Just to explain how cold it was... Although the air was still and you couldn't really feel the effects of the cold under all the layers of clothing, my camelbak froze up 10 minutes after we started our hike. Henny had a 1.5 litre bottle which first turned into a slush puppy and then proceeded to freeze up over the duration of the hike. The air was clearly already way below freezing. My lips were chaffed and cracking but I didn't know how to prevent it getting worse, so you just carry on knowing that at least it wouldn't stop me reaching the top.

When we reached Stella Point, 5745m AMSL I became extremely emotional. I don't know if it was because of pure relief, if it was exhaustion, if it was absolute elation or a combination of all of the above combined with a sense of awe for what greeted us. At Stella Point we could see the crater, we could see glaciers to our left and right, we could see the end in sight, and it was just over a 100m elevation to go. This would take us at least another hour. Instead of taking a break, we decided to plod on. The top of Africa was calling...

With the full moon straight ahead of us and leading the way we moved on. A couple of hikers were coming down after already having reached Uhuru peak, lucky them! My fingers and toes were freezing and sore from the cold, but someone said earlier that I would KNOW if I had frost bite, so thus just assumed if others were ok, then surely I was too.

It was amazing to see how much the glaciers had receded based on pictures previously taken. "Amazing" not meant in a wonderful way. In fact, it's quite scary to see the obvious effects of global warming, and to read the impact it will have on the region once the glaciers have all gone. Many local farmers rely on the water from these glaciers for their coffee and other crops. Who knows what they will need to resort to once this water source dries up...? And this is only one small part of the world...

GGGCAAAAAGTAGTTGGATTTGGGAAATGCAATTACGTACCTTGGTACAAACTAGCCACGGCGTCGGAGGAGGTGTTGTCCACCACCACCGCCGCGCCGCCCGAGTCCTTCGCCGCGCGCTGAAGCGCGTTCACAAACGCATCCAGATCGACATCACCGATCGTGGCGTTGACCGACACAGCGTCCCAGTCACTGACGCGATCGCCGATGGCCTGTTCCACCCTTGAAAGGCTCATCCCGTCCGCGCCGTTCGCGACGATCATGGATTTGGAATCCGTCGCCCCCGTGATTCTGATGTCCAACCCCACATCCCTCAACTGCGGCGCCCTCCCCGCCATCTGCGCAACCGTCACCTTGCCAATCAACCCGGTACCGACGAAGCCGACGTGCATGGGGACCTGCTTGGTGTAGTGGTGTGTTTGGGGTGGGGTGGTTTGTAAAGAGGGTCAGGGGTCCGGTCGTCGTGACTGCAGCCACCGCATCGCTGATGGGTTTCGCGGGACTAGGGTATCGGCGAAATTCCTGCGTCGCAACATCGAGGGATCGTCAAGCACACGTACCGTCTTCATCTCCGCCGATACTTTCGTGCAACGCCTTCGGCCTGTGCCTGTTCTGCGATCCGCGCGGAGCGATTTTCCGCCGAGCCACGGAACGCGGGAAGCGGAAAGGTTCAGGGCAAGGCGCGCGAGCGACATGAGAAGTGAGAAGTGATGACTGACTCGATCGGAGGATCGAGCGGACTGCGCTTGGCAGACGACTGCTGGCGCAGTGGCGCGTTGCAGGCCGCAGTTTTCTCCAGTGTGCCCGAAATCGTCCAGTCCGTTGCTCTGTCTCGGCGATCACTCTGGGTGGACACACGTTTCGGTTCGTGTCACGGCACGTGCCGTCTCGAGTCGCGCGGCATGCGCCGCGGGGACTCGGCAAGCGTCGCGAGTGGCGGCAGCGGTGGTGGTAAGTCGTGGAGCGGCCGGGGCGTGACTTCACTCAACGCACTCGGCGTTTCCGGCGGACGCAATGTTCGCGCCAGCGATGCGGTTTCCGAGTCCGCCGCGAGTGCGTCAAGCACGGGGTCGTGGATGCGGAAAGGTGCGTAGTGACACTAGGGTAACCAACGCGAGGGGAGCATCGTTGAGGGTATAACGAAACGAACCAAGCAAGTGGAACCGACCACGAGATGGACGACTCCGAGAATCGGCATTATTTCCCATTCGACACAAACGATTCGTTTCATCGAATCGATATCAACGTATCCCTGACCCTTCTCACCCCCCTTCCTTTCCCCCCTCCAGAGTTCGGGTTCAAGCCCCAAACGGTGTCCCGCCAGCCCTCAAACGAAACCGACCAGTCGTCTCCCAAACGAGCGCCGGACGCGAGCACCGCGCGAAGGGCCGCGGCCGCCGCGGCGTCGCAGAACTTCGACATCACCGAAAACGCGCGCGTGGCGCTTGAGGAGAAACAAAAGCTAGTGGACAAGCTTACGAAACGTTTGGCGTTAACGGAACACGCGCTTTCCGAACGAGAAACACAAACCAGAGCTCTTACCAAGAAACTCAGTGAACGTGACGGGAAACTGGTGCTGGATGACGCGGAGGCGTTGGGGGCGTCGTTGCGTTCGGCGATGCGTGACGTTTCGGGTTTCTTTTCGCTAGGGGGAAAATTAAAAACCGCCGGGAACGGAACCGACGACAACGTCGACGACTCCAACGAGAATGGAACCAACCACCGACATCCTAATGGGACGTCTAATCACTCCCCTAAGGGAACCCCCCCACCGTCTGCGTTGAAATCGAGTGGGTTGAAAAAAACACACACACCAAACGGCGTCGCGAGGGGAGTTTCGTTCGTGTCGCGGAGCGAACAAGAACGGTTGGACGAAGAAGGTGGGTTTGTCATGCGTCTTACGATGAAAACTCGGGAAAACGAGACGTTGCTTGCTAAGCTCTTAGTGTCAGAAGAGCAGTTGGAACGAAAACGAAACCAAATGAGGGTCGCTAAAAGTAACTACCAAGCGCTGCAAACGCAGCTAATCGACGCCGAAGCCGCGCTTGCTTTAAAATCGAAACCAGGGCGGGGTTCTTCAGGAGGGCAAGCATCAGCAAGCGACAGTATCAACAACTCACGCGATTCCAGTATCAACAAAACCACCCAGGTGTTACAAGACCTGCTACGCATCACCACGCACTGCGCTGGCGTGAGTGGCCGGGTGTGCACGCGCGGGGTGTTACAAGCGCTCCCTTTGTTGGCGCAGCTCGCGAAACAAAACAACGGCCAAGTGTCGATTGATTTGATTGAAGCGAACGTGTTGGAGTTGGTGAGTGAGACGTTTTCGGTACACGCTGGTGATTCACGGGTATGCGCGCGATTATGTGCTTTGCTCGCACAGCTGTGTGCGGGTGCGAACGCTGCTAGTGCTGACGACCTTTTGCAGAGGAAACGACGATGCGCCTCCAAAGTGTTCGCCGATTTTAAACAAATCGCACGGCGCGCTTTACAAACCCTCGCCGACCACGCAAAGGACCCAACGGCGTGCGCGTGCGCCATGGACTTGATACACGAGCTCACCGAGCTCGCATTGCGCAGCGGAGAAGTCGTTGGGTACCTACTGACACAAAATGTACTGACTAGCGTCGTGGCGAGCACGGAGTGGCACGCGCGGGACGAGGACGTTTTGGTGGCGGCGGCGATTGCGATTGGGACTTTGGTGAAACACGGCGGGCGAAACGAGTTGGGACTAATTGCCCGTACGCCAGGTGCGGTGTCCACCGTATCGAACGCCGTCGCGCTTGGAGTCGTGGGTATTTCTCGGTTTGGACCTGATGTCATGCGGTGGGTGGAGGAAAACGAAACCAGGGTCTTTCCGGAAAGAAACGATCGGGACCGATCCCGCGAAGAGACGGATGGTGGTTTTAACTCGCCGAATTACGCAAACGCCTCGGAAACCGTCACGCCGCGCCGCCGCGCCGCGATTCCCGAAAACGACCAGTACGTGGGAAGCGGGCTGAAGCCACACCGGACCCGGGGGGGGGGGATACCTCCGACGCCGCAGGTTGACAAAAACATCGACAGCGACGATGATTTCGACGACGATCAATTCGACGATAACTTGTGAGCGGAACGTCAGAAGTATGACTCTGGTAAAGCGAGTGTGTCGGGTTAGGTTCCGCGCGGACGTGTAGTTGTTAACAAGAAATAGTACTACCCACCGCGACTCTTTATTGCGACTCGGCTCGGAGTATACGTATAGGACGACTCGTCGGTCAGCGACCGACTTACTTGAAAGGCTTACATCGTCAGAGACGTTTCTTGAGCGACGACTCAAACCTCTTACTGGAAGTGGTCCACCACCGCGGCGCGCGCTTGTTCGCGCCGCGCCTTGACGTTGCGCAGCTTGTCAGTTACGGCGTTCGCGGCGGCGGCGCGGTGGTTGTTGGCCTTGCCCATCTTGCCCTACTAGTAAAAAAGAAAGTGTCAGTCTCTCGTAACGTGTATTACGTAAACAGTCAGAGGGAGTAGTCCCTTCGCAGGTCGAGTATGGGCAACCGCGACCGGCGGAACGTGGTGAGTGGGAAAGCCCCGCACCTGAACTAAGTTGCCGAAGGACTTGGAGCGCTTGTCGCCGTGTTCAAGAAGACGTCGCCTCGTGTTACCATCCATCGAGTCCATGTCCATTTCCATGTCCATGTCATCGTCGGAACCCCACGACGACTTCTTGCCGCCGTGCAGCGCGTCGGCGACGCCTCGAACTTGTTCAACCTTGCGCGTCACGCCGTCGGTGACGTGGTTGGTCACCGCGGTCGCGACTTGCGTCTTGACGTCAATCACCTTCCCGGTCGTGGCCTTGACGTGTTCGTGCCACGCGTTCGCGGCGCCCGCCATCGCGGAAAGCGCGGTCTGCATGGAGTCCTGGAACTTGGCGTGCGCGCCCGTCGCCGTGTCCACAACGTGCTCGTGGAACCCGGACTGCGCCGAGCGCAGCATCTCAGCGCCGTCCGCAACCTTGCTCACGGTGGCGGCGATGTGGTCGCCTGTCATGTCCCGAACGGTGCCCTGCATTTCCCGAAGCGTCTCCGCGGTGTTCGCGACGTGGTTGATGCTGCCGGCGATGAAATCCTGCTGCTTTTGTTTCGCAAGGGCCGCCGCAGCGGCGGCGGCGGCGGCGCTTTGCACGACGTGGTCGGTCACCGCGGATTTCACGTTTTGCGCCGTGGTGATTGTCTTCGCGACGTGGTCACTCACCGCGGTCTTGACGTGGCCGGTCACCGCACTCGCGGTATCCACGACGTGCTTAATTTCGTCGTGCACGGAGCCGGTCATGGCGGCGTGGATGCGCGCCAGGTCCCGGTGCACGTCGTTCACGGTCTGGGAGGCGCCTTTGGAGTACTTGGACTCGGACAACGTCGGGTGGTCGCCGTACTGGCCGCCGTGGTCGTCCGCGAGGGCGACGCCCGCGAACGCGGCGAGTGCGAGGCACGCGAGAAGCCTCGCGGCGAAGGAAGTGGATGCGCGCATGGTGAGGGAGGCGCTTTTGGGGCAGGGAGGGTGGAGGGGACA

Tom who had been quite stern and serious for most of the day's hikes was leading our group singing Shakira's Waka Waka song to encourage us up the last stretch. This was a different side to him we hadn't seen as yet. When we finally reached Uhuru Peak at about 7:00am, stationed at 5895m AMSL, my emotions again got the better of me when I finally congratulated and hugged everyone in our team. I couldn't believe we had made it, FINALLY. The one thing that we'd been building up towards had been achieved!!! The hardest thing I've ever done to date!!! The queye for the pics is quite a big one, so we quickly had our photos taken before being rushed back down. Apparently not good too rest at that altitude... not sure if it's because of the lack of oxygen, the temperature (Tom had estimated it to be about -10 degrees celsius), the exposure to the sun, or just that our guides wanted to get back down to rest themselves too...

So seven and a half hours up... If getting up the mountain was tough and took a while, then coming down was the complete opposite. The mountain side was so sandy that I almost wished I could've had a sandboard going down. You jumped and no matter where you landed, you'd just keep sliding down. Suddenly the two steps forward, one step back on the way up made sense, and also now proved to be a huge advantage for someone hating downhills as it was. Simon, our one guide hooked into Nicki's arm and just about dragged her down the mountain at a pace that would make Usain Bolt proud. Along the way we came across a guy who seemed to be worse for wear. He had guides on either side of him, just about dragging him down. His feet were moving, but he just didn't seem all there. I don't know if you could attribute it to altitude sickness or even plain exhaustion, but the man seemed like he was in trouble. 

Two and a half hours later, 9:30am, we found ourselves back at base camp. If only going up was as easy. Amazing too how when coming down, your body is starved of oxygen and is fine again. A decision was made that we would rest and get some sleep in before having lunch and then heading down to Mweka camp, 8km away. At lunch we decided that we would try and press on through all the way to Mweka gate, and then back to Moshi if they had accommodation available at the hotel. The hike to Mweka was estimated to be 3 hours, and the hike to the gate another 2 or so... We'd already completed 14km hiking in 10 hours for the day, so contemplating just closing off the hike, it's clear we were ready for some basic luxuries. Warm water, a toilet you can comfortable sit on without having to hold your breath, clean clothes, washing your hair, a towel, a bed, restaurant food... the list goes on.